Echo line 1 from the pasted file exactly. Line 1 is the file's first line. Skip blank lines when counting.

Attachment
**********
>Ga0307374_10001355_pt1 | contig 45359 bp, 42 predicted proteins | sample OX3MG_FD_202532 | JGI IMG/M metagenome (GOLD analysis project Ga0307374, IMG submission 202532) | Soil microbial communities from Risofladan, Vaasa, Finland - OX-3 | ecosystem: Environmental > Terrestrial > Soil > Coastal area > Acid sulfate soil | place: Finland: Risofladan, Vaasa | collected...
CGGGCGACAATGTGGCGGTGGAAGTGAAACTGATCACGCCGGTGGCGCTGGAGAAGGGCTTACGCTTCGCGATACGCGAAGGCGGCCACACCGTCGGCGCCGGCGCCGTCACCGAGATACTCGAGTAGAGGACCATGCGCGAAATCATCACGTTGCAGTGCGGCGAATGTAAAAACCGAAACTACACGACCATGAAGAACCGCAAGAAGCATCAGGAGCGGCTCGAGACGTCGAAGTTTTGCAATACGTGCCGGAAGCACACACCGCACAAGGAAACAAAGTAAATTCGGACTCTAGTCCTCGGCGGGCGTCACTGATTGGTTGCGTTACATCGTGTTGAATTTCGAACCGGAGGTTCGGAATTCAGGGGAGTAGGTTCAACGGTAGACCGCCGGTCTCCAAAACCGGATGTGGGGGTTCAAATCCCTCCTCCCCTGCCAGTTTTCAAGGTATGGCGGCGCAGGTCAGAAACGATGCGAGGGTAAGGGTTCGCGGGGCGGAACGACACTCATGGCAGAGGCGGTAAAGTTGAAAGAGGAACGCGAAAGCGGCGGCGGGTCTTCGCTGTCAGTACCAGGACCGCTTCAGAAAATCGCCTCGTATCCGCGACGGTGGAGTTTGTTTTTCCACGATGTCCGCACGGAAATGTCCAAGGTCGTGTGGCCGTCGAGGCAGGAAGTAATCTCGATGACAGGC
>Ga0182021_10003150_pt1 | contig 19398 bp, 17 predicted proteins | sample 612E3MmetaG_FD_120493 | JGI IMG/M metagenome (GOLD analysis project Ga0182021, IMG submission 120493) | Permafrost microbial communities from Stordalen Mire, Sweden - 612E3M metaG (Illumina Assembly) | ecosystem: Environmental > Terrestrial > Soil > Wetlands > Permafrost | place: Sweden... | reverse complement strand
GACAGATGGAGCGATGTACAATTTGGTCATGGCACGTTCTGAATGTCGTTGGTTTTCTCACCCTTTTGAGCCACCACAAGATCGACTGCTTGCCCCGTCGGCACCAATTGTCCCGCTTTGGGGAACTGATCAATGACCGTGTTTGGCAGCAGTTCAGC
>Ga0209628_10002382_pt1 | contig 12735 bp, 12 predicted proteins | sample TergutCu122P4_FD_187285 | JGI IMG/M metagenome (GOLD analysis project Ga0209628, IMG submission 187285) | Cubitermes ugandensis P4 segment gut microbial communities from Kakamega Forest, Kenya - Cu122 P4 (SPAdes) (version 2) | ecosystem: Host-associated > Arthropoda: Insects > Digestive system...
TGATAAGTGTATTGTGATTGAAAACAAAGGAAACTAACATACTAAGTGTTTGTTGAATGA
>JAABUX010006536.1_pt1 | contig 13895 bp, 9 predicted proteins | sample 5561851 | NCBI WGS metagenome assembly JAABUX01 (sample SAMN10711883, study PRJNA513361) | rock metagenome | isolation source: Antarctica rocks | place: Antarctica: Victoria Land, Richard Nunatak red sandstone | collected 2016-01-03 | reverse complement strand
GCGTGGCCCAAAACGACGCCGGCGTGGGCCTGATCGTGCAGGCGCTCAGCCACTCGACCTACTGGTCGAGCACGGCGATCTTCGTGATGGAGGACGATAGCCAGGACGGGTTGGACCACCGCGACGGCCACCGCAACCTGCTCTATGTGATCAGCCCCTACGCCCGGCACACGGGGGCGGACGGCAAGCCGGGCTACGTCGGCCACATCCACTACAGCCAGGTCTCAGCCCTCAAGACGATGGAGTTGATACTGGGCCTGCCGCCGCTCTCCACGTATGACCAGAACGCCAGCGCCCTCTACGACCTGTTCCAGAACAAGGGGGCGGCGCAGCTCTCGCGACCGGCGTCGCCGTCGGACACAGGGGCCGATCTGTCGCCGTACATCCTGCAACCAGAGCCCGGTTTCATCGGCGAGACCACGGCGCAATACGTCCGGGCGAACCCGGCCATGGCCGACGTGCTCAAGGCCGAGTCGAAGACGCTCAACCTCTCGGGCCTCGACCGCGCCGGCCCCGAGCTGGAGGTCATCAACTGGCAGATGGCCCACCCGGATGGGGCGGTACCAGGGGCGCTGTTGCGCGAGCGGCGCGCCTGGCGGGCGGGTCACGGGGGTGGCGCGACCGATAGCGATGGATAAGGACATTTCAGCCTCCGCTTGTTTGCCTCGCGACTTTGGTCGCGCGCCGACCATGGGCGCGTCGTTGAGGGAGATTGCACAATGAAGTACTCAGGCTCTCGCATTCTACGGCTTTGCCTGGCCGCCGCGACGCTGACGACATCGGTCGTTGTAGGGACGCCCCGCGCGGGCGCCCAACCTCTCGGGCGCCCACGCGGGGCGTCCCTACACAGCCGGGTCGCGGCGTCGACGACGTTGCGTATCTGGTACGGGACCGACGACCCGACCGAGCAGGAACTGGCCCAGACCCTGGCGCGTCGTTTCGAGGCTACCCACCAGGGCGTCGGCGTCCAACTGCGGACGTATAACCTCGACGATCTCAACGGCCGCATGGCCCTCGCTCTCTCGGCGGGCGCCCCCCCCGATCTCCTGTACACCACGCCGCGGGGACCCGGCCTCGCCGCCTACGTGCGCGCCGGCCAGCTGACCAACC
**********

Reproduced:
>Ga0307374_10001355_pt1 | contig 45359 bp, 42 predicted proteins | sample OX3MG_FD_202532 | JGI IMG/M metagenome (GOLD analysis project Ga0307374, IMG submission 202532) | Soil microbial communities from Risofladan, Vaasa, Finland - OX-3 | ecosystem: Environmental > Terrestrial > Soil > Coastal area > Acid sulfate soil | place: Finland: Risofladan, Vaasa | collected...